Andi: ‘Global Value Chain’ Opportunities Opening for Colombia: Part One
Colombia’s economy still suffers a hangover as the oil-and-mining boom of the prior six years has predictably turned to bust, according to a new study for Medellin-based Andi, Colombia’s national industrial trade association.
But a falling Colombia peso (COP) versus the surging U.S. dollar – combined with the possible emergence of a smarter, strategic tax-and-regulatory regime -- could cure the hangover and get the country back on track for robust economic growth.
Today, the country’s industrial producers -- and its government -- are trying to recover from the classic “Dutch disease” caused by surging oil-related dollar inflows and a consequent rise in the Colombia peso (COP).
That currency revaluation hurt other Colombian export sectors including many manufactured goods and major agricultural products, including coffee and cut flowers.
But as global oil, coal and gold prices plummeted, the U.S. dollar has strengthened by nearly 70% versus the COP.
Result: Colombia’s exports of both manufactured goods and agricultural products are looking more profitable. Latest government statistics reveal that following years of deterioration, Colombia’s industrial sector is starting to show signs of renewed vigor.
However, the newly favorable COP/dollar exchange rate won’t solve all the problems facing exporters, according the Andi study.
One reason: the strengthening U.S. dollar has boosted the cost of certain raw materials and imported machinery for some of Colombia’s export-oriented manufacturers. So, the dollar appreciation – while mostly favorable -- isn’t just one-way street.
Beyond analyzing currency fluctuation impacts, the Andi study also highlights a series of structural reforms as well as strategic moves that entrepreneurs need to take in order to refocus industrial production on the fast-moving “global value chain” ("CVG" in Spanish acronym).
By tapping into the growing, globally based chain of manufacturing and distribution (often involving collaborations with foreign companies), Colombia’s entrepreneurs could climb aboard a profitable, upward escalator, instead of falling into the downward, protectionist trap typified by the failed import-substitution policies of the pre-1990 era, the study shows.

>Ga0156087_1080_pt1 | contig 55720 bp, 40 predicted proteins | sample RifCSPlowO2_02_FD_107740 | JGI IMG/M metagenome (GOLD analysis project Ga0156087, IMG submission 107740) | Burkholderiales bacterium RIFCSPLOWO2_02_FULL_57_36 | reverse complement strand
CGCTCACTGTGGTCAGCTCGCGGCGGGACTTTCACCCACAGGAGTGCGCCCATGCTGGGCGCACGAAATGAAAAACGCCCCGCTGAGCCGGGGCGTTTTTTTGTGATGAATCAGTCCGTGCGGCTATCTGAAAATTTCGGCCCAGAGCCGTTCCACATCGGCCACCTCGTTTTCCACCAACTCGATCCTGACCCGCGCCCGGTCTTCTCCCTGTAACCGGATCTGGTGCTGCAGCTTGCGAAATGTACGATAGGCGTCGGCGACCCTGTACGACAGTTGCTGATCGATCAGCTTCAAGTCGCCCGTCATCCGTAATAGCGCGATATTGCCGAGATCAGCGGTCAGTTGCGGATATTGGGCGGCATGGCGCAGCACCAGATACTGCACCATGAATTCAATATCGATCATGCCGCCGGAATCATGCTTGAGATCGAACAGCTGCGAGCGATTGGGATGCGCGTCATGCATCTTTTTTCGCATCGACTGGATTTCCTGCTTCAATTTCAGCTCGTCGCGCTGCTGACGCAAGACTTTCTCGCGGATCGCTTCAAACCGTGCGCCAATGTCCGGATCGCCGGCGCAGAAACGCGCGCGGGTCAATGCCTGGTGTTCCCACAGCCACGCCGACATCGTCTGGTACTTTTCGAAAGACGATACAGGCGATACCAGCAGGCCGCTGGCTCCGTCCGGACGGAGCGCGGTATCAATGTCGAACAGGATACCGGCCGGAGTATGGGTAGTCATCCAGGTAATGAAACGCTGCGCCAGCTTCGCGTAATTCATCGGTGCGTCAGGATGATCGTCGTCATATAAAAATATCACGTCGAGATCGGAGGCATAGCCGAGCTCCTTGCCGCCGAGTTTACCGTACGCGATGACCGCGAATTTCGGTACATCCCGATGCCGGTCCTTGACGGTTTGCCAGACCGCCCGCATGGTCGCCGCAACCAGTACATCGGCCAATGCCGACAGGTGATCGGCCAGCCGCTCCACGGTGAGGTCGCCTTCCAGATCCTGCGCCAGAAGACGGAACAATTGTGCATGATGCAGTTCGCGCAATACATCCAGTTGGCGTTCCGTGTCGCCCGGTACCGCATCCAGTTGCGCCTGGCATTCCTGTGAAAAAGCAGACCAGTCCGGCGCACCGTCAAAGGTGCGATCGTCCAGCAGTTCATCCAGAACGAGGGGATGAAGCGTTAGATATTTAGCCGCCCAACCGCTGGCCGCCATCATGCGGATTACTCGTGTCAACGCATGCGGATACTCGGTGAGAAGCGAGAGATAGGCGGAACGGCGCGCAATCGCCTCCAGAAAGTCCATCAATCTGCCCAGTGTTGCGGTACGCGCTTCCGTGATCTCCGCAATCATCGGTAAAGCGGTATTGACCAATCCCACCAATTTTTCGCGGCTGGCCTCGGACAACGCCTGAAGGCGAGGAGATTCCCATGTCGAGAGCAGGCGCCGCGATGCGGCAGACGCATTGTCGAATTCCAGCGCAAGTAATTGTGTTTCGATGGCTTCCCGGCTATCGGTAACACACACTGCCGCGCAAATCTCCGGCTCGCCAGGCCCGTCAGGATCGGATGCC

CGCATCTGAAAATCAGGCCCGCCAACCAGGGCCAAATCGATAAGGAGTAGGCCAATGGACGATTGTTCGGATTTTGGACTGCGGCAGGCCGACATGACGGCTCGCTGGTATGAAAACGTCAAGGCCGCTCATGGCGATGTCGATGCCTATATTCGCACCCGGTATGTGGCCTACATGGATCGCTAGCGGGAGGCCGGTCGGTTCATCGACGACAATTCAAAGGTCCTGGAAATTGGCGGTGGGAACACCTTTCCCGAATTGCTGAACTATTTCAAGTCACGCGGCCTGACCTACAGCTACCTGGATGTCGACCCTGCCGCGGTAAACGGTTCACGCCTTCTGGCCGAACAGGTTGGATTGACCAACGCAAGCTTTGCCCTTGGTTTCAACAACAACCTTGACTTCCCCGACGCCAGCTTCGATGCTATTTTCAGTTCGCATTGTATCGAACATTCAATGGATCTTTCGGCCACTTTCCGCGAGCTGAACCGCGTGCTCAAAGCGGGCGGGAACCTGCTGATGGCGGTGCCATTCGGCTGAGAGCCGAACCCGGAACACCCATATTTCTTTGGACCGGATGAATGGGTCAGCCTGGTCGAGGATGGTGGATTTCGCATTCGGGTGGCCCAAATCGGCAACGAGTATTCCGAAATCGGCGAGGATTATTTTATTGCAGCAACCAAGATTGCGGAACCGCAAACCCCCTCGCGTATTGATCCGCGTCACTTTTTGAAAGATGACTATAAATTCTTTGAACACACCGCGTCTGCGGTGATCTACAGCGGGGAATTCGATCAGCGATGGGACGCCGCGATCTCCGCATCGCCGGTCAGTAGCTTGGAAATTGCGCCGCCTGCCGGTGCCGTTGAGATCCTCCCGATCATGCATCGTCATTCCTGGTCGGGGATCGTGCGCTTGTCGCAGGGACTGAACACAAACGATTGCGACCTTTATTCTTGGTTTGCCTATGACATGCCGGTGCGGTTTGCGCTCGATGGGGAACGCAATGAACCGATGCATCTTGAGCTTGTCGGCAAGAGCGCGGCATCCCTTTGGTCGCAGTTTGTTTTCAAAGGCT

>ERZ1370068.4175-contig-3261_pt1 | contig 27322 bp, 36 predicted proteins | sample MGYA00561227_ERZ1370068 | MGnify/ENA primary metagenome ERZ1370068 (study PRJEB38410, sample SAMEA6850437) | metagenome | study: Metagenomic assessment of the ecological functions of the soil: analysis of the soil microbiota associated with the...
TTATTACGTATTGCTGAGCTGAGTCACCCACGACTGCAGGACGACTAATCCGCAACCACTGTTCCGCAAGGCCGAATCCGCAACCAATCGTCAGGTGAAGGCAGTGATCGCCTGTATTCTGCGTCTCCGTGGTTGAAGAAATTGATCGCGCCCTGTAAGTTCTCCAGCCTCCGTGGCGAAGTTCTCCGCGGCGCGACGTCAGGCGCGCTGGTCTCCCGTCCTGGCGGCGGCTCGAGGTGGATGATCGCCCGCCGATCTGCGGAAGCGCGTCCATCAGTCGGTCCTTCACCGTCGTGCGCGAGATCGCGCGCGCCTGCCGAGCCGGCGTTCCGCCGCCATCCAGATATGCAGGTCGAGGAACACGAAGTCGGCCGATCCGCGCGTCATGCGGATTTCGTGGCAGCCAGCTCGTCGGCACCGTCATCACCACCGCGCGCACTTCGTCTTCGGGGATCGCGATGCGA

Such obsolete protectionist schemes are still promoted by left-wing politicians in Colombia (including certain members of Polo Democratico). Anti-gringo, protectionist rhetoric similarly is employed by narco-terrorist groups FARC and the ELN as a phony façade for their extorsions, murders, kidnapping and drug trafficking.
The protectionist years only resulted in extremely limited, costly choices for consumers -- in everything from cars to foods -- and strangled innovation, while benefiting mainly those with certain political connections.
Fortunately for most Colombians, the reactionary left-wingers and the "anti-imperialist" fakers only represent a minority on the national political scene.
Result: Rather than retreating into the past, Colombia has for 25 years been opening its doors to new, better, broader and cheaper products and services from around the world.
However, to keep its industrial economy in balance, Colombia also needs to expand its “CVG” industrial and agricultural-related export opportunities, rather than over-reliance on oil and mining exports, the Andi study shows.
Recent free-trade agreements (FTAs) are starting to open those doors of opportunity.
Besides the recent FTAs with the U.S. and the European Union, Colombia also now has FTAs with Canada, México, El Salvador, Guatemala, Honduras, Chile, Nicaragua, Cuba, the Carribean nation members of Caricom, the Mercosur nations including Argentina and Brazil, and the EFTA nations including Iceland, Liechtenstein, Norway, and Switzerland, the Andi report notes.
Meanwhile, FTAs already negotiated and awaiting entry-into-force include those with South Korea, Costa Rica, Israel and Panama. Japan also is now negotiating its FTA with Colombia.
As a result of these agreements, Colombia’s FTA deals now cover nations representing 70% of the world’s global economic output, 65% of global commerce and 60% of the world’s potential exporters to Colombia, the study notes.
Boosting exports to those global markets, however, will require strategic and government policy changes, the Andi study shows.
Next/Part Two: Andi’s ‘New Industrialization’ Scheme
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